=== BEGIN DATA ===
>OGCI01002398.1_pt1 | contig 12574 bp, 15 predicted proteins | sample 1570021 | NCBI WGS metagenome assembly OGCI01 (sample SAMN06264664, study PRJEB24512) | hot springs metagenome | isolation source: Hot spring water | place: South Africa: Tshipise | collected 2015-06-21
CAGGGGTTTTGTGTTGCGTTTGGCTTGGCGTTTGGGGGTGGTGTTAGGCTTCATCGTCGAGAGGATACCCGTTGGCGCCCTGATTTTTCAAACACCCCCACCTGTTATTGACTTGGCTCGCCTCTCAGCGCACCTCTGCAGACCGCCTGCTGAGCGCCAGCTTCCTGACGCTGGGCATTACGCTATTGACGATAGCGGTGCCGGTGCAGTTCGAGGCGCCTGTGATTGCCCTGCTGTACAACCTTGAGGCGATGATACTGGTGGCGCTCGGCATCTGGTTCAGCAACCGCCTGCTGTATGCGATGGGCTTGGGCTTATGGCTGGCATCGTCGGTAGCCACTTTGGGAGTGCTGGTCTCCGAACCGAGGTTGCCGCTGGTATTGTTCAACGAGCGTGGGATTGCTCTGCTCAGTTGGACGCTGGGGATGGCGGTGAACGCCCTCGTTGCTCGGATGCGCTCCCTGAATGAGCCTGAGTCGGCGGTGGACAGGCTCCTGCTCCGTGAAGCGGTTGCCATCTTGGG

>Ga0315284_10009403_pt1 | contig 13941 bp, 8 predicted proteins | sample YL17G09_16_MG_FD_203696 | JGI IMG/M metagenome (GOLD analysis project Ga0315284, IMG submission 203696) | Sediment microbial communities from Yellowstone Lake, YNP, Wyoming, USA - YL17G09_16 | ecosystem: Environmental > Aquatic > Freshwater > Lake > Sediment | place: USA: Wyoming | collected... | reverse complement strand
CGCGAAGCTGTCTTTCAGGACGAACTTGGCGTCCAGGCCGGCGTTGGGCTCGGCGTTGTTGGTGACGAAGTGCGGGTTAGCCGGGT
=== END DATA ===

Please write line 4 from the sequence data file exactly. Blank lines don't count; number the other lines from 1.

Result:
CGCGAAGCTGTCTTTCAGGACGAACTTGGCGTCCAGGCCGGCGTTGGGCTCGGCGTTGTTGGTGACGAAGTGCGGGTTAGCCGGGT